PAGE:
Presentation Mistakes Salespeople Make

A great sales presentation grabs your prospect’s attention, holds their interest and makes them want to buy now. A poor presentation costs you the sale. Whether you’re selling to consumers or businesses, avoid these sales-killing mistakes.

1. Being unprepared
Not fully knowing your product, your presentation or your prospect will lose you the sale every time. If you’re not prepared, reschedule the presentation.

2. Ignoring important people
This is one of the biggest complaints of women. (“The salesperson spoke to my husband, not to me.”) Whenever you present to more than one person, you never know who holds the real power. Treat everyone with equal importance.

Unreadable sales slide3. Unreadable slides
Slides that are so packed with data or text that the audience can’t read them are worse than worthless—they cause prospects to question your competence and professionalism. Follow the 6×6 rule: no more than 6 lines on a slide, no more than 6 words on a line.

4. Too long, too technical, too many details
If you lose your prospect’s attention, nothing you say will matter. Give them the minimum amount of information they need to understand the case you’re making. Let them know you have more information available if they’d like it.

5. Talking down to prospects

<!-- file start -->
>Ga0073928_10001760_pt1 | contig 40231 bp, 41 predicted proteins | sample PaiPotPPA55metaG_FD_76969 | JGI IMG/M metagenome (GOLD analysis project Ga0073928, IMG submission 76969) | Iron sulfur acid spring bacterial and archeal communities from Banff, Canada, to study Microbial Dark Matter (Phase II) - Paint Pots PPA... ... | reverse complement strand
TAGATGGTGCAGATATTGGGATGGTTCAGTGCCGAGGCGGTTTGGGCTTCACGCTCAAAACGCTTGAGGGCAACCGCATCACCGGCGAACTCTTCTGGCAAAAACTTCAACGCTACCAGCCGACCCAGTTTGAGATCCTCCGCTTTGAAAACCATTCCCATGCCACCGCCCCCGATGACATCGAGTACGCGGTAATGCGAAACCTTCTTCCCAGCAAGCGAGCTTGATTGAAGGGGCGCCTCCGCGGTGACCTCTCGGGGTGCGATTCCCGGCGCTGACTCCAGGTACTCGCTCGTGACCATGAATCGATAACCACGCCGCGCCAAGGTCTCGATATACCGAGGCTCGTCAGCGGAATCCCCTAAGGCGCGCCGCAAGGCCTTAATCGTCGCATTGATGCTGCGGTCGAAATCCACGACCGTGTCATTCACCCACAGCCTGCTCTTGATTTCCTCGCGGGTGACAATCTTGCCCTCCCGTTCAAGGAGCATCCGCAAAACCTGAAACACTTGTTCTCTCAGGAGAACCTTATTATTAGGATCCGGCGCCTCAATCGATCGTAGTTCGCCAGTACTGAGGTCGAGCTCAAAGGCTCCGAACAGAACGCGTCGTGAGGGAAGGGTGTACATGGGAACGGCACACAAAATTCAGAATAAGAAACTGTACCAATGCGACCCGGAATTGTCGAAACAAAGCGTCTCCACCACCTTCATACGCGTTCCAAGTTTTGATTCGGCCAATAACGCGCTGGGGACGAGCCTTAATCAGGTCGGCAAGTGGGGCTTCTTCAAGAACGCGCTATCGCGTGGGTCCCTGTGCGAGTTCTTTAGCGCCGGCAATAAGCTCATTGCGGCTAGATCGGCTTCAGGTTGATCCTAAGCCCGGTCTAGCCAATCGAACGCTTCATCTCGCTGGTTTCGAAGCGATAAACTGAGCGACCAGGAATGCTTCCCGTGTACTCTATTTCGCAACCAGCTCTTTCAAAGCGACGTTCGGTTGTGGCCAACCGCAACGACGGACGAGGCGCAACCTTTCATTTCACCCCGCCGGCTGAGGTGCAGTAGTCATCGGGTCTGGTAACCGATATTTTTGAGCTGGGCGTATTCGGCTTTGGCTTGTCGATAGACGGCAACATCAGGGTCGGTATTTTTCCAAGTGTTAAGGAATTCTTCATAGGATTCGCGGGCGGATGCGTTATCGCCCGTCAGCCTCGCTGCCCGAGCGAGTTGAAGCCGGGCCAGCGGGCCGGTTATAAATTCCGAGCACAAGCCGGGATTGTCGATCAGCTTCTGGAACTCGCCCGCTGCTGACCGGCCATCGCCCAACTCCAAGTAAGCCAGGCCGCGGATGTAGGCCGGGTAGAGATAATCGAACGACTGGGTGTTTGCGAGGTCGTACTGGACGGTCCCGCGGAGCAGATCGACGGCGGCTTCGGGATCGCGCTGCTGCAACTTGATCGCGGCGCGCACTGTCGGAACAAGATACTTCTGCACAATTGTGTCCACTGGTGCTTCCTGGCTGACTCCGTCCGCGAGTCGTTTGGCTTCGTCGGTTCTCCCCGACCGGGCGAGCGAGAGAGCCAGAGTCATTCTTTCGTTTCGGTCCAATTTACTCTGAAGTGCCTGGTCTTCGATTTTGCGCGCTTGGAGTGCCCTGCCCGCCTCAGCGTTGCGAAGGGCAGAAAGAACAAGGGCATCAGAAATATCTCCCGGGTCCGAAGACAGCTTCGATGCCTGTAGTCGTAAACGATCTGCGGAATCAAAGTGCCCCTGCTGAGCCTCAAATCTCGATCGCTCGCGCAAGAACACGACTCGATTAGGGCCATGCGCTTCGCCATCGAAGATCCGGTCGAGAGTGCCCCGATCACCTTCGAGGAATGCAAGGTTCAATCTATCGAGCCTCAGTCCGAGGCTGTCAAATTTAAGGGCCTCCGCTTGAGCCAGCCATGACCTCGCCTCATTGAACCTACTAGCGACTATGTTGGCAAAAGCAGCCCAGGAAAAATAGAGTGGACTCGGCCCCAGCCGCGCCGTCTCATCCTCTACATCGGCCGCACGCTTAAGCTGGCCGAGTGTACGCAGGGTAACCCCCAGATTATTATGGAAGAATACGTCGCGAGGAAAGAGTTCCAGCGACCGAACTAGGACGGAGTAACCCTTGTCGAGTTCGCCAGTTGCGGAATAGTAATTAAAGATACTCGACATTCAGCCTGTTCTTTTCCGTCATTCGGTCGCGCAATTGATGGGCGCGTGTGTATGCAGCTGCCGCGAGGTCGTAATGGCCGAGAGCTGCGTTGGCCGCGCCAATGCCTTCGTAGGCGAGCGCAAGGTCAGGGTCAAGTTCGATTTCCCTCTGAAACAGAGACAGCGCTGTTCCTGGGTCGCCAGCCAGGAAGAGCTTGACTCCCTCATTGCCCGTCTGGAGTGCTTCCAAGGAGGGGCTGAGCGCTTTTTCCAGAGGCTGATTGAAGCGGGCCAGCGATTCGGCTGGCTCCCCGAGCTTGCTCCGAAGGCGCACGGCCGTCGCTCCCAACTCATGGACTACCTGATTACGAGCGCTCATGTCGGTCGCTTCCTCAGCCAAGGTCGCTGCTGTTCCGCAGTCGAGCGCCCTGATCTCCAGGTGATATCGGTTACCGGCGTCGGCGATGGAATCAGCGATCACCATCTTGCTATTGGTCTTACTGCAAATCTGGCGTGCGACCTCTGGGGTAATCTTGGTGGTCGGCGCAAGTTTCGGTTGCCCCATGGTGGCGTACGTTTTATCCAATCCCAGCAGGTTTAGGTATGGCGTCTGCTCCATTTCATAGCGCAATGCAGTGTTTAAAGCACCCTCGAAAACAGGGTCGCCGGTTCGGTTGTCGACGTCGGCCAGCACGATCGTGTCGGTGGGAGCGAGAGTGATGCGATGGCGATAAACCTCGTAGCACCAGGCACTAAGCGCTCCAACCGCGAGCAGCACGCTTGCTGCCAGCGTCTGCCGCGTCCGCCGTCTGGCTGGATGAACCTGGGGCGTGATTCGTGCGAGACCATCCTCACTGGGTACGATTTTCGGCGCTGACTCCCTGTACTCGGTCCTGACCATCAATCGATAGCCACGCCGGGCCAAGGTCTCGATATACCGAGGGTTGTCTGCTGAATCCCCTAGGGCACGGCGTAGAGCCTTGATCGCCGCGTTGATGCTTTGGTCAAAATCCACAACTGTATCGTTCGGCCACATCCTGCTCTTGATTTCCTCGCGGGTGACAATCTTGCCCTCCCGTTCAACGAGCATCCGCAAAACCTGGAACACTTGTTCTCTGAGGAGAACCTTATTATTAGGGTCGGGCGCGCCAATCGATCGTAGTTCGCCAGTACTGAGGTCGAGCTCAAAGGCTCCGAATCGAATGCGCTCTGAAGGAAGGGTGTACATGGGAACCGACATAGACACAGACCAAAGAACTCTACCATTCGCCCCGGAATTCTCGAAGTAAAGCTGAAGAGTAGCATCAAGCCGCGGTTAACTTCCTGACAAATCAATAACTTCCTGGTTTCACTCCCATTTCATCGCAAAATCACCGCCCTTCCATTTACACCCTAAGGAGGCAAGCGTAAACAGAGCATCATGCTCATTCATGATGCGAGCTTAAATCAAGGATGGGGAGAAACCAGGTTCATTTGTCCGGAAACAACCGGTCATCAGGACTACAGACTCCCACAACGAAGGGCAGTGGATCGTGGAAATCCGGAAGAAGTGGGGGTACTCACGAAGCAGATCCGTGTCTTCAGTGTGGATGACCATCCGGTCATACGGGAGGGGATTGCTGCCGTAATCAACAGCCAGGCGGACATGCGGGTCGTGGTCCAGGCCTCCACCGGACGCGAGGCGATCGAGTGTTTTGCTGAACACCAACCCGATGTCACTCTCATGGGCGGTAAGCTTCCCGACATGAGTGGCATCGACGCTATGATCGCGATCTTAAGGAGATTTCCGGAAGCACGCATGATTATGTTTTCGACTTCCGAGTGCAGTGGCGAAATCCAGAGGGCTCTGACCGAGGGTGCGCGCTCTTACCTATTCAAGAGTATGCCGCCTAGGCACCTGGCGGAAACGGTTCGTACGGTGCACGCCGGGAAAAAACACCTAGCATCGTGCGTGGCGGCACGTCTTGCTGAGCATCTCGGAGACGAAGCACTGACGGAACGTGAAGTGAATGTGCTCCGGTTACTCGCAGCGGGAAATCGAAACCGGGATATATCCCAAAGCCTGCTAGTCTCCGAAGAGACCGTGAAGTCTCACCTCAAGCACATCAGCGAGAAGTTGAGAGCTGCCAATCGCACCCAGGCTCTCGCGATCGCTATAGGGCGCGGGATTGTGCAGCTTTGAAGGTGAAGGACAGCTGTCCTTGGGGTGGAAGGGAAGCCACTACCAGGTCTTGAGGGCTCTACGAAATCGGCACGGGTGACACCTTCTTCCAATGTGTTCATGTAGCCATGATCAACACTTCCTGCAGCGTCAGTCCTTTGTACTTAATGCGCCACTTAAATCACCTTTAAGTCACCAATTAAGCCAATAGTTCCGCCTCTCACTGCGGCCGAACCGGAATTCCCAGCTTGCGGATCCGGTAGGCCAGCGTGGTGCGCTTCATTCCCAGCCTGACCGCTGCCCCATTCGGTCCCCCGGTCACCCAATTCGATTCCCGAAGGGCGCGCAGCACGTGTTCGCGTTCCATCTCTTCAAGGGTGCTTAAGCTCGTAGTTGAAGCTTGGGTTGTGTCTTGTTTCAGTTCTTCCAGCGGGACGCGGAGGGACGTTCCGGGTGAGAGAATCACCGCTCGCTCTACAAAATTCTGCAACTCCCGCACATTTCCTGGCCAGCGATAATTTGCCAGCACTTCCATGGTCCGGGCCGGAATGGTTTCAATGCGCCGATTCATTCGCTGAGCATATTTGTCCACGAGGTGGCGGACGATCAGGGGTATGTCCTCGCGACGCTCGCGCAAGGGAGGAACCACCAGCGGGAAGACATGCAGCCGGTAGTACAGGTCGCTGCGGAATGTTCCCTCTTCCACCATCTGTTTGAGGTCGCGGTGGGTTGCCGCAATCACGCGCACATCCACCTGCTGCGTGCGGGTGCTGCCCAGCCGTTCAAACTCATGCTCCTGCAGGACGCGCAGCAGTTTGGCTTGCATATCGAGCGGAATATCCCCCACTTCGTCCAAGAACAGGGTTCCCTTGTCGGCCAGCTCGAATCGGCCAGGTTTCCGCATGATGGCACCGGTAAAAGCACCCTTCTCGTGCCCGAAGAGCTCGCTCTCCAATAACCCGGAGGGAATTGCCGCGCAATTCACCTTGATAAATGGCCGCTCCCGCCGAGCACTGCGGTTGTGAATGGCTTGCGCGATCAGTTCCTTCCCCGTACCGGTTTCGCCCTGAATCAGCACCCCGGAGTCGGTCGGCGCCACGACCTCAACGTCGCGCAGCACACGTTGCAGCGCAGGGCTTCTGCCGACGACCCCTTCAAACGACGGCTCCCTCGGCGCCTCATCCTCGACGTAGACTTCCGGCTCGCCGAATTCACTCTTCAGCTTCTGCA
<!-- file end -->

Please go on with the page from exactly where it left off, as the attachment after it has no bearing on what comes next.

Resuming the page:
Some salespeople treat presentations as opportunities to show off how smart they. You may in fact know more than your prospects, but lording it over them will alienate them, not impress them.

6. Reading slides with back to audience
What are you, a narrator or a salesperson? You can’t have a conversation with a projector screen. Place your laptop so you can see its screen and use that as your prompter. Keep in mind, your slides should be talking points, not endless lines of text. (See point #3.)

7. Lack of enthusiasm
If you’re not excited about your product or service, why should your prospect be? Remember, enthusiasm is contagious.

8. Answering questions with questions
This is a stupid tactic that amazingly is still taught in many sales training seminars. The prospect asks, “Can we get it in blue?” and the salesperson is taught to respond, “Do you want it in blue?” Of course they want it in blue! This tactic annoys prospects and makes them feel they’re being manipulated. When someone asks you a direct question, give them a direct answer.

9. No call to action
If you’re not going to ask for the sale, what’s the point of making the presentation?

10. All about the seller, not about the buyer
I once watched a CEO walk out of a sales presentation ten minutes after it began. The salespeople blew their chance by spending the first part of their presentation talking about their company’s history, philosophy, mission statement, etc. Guess what? Nobody cares! Instead, focus your presentation on your prospect: their issues, challenges, opportunities, needs, desires, concerns, values, priorities, etc. Everything you say about your product or service needs to tie directly back to one or more of these things. The most important thing to your prospect is themselves. Show them they’re the most important thing to you as well.

Print this list out and consult it before your next sales presentation. Be sure it’s free of these common errors and your odds of making the sale will greatly improve.

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